Every day, as I walk into work at one of our hospitals, I am struck by the unique position that our healthcare facilities have in the islands’ communities – places where me­di­cal science meets the extremes of human emotion. Joy, relief, pain, grief – all are experienced every day, to some degree or other, by patients and staff at Gozo General, Karin Grech and St Luke’s hospitals.

As I often tell our teams, patients may forget our name, yet they will never forget how we make them feel and we always do our best to ensure that the care we provide leaves patients feeling valued and respected.

I am incredibly proud of the staff of Steward Malta, this tight-knit, cohesive team that works quietly yet passionately to improve patient care across Gozo, Karin Grech and St Luke’s hospitals. I am proud of their commitment in the face of the many adversities that we have together overcome to bring quality people and healthcare facilities together to serve the communities we live in.

Things have never been easy. Everyone on the island has an opinion about Steward’s entry to Malta and its operations since the company agreed to step in, in good faith, to steer what was left of the doomed Vitals Global Healthcare (VGH) concession.

But, as someone who has led our opera­tions for the last three years – and as a medical doctor and a public health consultant myself – I don’t recognise the unfair image of Steward that is too often trotted out for political point-scoring, forgetting the many competent, talented and unique professionals that make up Steward Malta and who, day in, day out, care for our families, friends and neighbours.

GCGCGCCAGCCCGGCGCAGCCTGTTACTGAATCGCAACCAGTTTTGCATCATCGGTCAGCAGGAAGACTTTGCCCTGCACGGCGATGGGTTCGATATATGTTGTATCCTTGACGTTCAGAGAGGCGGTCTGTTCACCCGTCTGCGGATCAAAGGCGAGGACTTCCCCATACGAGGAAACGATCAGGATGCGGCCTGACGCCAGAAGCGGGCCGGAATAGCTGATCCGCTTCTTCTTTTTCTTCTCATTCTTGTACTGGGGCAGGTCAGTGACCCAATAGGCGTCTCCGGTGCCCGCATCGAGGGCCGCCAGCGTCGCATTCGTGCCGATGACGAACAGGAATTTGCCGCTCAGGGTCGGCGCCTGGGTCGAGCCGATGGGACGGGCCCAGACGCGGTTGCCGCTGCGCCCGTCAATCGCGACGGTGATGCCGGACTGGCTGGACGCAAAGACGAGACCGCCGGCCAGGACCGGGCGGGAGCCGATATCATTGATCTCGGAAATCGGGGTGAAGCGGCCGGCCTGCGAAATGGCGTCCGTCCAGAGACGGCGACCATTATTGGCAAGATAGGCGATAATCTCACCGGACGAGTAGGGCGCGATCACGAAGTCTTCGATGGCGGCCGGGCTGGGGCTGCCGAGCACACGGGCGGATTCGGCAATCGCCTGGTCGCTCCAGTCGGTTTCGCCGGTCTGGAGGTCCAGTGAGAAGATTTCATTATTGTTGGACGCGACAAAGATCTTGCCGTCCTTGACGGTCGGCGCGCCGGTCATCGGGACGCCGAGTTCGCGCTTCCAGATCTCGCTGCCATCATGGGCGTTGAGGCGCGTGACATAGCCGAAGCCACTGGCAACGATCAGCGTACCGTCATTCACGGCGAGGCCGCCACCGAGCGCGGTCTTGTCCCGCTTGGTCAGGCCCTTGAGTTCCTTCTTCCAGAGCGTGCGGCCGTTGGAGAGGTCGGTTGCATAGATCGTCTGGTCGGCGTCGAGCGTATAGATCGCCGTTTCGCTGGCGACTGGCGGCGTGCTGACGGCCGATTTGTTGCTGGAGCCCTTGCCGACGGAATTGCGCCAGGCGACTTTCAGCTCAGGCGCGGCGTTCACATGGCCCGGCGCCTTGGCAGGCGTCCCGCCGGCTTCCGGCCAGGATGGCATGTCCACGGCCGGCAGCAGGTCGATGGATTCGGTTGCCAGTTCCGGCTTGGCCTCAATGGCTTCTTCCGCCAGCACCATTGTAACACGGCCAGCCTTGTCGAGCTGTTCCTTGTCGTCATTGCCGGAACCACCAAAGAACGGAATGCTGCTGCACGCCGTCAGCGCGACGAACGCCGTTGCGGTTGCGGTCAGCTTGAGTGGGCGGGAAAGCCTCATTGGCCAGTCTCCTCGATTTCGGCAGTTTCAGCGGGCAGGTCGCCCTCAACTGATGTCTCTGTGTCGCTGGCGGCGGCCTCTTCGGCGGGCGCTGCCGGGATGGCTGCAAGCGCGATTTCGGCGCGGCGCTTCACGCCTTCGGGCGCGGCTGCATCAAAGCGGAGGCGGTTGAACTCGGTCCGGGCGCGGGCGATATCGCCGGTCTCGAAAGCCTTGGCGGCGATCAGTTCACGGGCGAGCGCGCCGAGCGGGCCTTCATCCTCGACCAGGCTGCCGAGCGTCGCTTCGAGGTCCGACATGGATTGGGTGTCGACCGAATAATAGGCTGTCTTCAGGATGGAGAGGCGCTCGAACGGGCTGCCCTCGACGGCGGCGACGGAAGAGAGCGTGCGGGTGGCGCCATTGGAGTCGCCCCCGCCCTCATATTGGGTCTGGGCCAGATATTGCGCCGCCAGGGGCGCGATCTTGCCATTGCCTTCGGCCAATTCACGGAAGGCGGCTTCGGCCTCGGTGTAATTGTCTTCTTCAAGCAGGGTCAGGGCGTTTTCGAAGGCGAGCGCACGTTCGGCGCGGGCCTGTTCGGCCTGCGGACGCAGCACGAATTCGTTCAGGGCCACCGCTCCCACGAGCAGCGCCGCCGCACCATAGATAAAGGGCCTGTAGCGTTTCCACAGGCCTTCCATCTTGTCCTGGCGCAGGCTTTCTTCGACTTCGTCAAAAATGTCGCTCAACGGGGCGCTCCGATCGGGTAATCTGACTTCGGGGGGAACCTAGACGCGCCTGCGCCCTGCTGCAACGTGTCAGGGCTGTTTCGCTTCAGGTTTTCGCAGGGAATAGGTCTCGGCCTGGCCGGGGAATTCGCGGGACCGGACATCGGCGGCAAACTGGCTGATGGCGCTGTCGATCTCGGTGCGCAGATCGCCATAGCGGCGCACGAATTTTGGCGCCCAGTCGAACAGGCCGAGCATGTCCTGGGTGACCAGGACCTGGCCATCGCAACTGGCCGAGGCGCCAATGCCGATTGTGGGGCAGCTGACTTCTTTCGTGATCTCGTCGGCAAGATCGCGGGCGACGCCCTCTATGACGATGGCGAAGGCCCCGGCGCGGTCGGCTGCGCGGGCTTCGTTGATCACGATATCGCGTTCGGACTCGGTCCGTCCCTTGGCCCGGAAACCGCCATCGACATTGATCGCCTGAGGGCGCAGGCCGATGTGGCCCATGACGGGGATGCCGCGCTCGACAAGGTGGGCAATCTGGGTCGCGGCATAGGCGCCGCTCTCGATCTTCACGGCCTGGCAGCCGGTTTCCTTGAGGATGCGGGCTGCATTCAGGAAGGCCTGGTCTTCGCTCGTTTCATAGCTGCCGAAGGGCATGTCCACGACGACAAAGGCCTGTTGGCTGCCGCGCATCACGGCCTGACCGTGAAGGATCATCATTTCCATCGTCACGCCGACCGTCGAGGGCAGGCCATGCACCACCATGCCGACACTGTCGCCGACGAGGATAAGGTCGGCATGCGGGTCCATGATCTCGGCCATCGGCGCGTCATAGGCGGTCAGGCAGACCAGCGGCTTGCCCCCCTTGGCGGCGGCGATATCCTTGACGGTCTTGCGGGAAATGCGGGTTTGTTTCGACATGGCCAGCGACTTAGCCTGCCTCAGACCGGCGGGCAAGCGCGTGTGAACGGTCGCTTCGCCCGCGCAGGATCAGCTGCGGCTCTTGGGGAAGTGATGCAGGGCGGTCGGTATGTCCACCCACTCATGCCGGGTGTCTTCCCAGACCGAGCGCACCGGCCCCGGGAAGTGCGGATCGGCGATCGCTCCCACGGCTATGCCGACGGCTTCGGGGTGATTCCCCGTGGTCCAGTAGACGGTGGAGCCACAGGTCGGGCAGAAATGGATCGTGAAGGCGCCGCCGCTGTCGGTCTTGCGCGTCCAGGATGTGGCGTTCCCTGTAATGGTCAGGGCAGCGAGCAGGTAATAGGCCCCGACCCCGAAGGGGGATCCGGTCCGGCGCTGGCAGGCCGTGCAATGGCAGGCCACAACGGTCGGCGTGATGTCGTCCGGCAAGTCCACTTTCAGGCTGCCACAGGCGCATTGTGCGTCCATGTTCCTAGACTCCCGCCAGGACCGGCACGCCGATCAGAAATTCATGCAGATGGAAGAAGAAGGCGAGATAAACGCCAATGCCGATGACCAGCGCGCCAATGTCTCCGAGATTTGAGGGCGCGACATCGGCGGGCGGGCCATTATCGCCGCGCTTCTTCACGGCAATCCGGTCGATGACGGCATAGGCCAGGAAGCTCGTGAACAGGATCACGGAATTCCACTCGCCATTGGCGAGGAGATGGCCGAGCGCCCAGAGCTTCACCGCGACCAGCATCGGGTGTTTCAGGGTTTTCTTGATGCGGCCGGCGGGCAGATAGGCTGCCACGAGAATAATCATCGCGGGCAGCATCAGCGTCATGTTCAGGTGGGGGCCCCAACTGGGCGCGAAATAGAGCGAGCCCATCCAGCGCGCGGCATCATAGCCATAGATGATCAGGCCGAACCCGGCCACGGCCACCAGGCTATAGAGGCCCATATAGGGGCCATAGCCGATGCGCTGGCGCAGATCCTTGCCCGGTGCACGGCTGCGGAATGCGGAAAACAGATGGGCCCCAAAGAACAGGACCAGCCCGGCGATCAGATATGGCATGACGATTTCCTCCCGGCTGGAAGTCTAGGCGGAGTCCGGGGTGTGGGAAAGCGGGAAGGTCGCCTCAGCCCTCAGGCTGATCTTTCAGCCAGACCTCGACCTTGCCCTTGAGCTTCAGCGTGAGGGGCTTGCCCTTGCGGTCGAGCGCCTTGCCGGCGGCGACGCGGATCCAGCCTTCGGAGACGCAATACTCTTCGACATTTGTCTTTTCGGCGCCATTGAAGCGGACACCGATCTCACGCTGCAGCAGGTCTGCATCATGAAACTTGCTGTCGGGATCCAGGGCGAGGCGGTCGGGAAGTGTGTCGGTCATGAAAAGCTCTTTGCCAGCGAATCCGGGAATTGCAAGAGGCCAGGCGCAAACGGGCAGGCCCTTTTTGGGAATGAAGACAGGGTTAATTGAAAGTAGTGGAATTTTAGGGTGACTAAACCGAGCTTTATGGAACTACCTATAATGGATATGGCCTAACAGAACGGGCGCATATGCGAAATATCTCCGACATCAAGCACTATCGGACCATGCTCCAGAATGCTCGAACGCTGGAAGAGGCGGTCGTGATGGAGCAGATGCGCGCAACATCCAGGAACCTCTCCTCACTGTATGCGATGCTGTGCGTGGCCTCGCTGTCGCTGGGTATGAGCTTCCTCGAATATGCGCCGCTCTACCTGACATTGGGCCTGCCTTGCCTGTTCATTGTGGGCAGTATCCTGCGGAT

The difficulties were evident from the start. Steward was approached by the Maltese government to take over the concession, which, at the time in 2018, was in a state of dire emergency. It is no secret that VGH, under the tight control of its owners, had not delivered on its obligations, nor had the government demanded they do so.

Not only that, there were also no funds left for the salaries of medical and non-medical staff working at the hospitals. This was unknown to VGH’s own management teams at the time, who were not allowed any visibility of the financial situation by the owners.

The government gave Steward a mere two weeks to agree to take on the responsibilities of the concession and ensure doctors, nurses, cleaners and everyone else whose livelihoods depended on VGH could get their salaries paid. This came with a commitment, to Steward and to the wider community (including the European Commission), that the terms of the deal would be renegotiated to make the concession viable.

Things were actually worse than most people realise. Everyone knows about the failings of the concession itself. The National Audit Office has been clear in its two reports, and, particularly, the second one, of the inherent problems with the original agreement and the actions of those linked to it while even the EU has lambasted the terms of the concession, calling it “unbankable”.

On taking over VGH’s operations, Steward discovered that there were no management accounts at all- Nadine Delicata